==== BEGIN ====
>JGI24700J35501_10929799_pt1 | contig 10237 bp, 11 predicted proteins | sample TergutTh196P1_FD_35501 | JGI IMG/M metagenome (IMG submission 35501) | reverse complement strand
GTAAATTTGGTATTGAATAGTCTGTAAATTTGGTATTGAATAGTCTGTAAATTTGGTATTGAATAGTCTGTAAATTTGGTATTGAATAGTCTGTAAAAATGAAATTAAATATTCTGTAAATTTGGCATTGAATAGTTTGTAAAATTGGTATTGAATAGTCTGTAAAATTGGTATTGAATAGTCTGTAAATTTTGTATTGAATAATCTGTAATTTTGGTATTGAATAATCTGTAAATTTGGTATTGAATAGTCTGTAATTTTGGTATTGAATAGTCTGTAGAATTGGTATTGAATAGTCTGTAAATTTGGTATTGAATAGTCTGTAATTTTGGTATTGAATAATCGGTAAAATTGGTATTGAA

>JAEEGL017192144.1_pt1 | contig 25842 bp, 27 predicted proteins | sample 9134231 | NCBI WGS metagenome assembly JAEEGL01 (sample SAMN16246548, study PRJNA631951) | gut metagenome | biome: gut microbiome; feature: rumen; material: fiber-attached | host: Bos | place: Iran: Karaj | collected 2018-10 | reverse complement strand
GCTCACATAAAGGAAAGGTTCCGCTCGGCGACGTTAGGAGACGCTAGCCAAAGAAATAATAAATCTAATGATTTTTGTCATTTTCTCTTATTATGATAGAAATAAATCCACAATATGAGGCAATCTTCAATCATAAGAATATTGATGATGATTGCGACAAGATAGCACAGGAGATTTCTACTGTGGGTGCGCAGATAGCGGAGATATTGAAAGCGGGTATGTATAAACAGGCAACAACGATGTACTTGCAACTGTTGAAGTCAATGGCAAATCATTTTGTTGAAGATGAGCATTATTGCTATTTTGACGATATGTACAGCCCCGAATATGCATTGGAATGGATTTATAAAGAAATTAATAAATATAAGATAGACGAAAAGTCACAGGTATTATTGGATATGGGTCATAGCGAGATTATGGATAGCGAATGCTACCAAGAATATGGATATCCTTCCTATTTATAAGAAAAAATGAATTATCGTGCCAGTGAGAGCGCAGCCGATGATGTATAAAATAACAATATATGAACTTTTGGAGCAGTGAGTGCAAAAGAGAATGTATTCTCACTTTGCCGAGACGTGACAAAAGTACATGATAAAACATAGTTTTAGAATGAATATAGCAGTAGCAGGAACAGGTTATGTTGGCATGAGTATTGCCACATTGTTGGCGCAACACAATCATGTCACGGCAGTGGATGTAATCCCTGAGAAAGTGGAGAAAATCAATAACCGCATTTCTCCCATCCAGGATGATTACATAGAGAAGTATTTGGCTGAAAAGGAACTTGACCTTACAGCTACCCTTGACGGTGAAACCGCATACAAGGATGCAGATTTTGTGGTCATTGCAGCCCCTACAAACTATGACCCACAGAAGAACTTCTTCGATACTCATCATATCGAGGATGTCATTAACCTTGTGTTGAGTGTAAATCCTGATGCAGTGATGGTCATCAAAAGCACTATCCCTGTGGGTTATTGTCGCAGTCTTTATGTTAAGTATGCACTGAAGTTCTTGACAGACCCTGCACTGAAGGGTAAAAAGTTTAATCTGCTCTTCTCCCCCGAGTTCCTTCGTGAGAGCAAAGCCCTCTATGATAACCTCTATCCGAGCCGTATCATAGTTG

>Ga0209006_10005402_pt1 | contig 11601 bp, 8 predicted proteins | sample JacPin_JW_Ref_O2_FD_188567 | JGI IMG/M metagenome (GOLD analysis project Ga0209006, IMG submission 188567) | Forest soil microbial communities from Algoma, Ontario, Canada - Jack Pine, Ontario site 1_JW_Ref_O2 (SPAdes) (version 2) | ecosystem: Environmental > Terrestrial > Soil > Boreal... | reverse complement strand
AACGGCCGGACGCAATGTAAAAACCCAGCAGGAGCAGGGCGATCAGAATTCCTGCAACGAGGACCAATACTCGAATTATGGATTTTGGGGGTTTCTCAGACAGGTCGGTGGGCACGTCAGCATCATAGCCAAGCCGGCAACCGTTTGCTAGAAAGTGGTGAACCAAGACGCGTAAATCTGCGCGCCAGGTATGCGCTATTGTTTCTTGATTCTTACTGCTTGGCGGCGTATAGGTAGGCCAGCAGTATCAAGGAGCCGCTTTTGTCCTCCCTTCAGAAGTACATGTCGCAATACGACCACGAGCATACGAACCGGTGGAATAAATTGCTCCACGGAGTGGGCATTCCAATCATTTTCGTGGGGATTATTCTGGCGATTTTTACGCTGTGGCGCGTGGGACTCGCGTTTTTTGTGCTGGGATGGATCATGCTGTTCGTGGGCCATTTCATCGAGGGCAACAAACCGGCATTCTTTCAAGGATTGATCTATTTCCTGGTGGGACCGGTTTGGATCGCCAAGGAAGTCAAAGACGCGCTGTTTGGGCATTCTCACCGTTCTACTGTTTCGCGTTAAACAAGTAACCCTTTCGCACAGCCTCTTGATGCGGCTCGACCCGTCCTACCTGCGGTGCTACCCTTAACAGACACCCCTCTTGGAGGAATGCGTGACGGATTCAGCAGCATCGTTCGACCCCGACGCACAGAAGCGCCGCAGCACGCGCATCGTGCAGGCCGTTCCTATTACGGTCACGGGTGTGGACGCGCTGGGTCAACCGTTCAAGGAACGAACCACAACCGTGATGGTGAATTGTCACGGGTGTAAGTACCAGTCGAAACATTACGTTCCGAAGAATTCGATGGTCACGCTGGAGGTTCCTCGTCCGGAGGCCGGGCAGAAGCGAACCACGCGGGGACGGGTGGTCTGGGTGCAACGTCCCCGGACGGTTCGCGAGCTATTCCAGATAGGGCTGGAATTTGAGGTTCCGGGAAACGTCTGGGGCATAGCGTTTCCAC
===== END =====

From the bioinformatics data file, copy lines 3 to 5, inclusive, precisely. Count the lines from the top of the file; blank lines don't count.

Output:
>JAEEGL017192144.1_pt1 | contig 25842 bp, 27 predicted proteins | sample 9134231 | NCBI WGS metagenome assembly JAEEGL01 (sample SAMN16246548, study PRJNA631951) | gut metagenome | biome: gut microbiome; feature: rumen; material: fiber-attached | host: Bos | place: Iran: Karaj | collected 2018-10 | reverse complement strand
GCTCACATAAAGGAAAGGTTCCGCTCGGCGACGTTAGGAGACGCTAGCCAAAGAAATAATAAATCTAATGATTTTTGTCATTTTCTCTTATTATGATAGAAATAAATCCACAATATGAGGCAATCTTCAATCATAAGAATATTGATGATGATTGCGACAAGATAGCACAGGAGATTTCTACTGTGGGTGCGCAGATAGCGGAGATATTGAAAGCGGGTATGTATAAACAGGCAACAACGATGTACTTGCAACTGTTGAAGTCAATGGCAAATCATTTTGTTGAAGATGAGCATTATTGCTATTTTGACGATATGTACAGCCCCGAATATGCATTGGAATGGATTTATAAAGAAATTAATAAATATAAGATAGACGAAAAGTCACAGGTATTATTGGATATGGGTCATAGCGAGATTATGGATAGCGAATGCTACCAAGAATATGGATATCCTTCCTATTTATAAGAAAAAATGAATTATCGTGCCAGTGAGAGCGCAGCCGATGATGTATAAAATAACAATATATGAACTTTTGGAGCAGTGAGTGCAAAAGAGAATGTATTCTCACTTTGCCGAGACGTGACAAAAGTACATGATAAAACATAGTTTTAGAATGAATATAGCAGTAGCAGGAACAGGTTATGTTGGCATGAGTATTGCCACATTGTTGGCGCAACACAATCATGTCACGGCAGTGGATGTAATCCCTGAGAAAGTGGAGAAAATCAATAACCGCATTTCTCCCATCCAGGATGATTACATAGAGAAGTATTTGGCTGAAAAGGAACTTGACCTTACAGCTACCCTTGACGGTGAAACCGCATACAAGGATGCAGATTTTGTGGTCATTGCAGCCCCTACAAACTATGACCCACAGAAGAACTTCTTCGATACTCATCATATCGAGGATGTCATTAACCTTGTGTTGAGTGTAAATCCTGATGCAGTGATGGTCATCAAAAGCACTATCCCTGTGGGTTATTGTCGCAGTCTTTATGTTAAGTATGCACTGAAGTTCTTGACAGACCCTGCACTGAAGGGTAAAAAGTTTAATCTGCTCTTCTCCCCCGAGTTCCTTCGTGAGAGCAAAGCCCTCTATGATAACCTCTATCCGAGCCGTATCATAGTTG

>Ga0209006_10005402_pt1 | contig 11601 bp, 8 predicted proteins | sample JacPin_JW_Ref_O2_FD_188567 | JGI IMG/M metagenome (GOLD analysis project Ga0209006, IMG submission 188567) | Forest soil microbial communities from Algoma, Ontario, Canada - Jack Pine, Ontario site 1_JW_Ref_O2 (SPAdes) (version 2) | ecosystem: Environmental > Terrestrial > Soil > Boreal... | reverse complement strand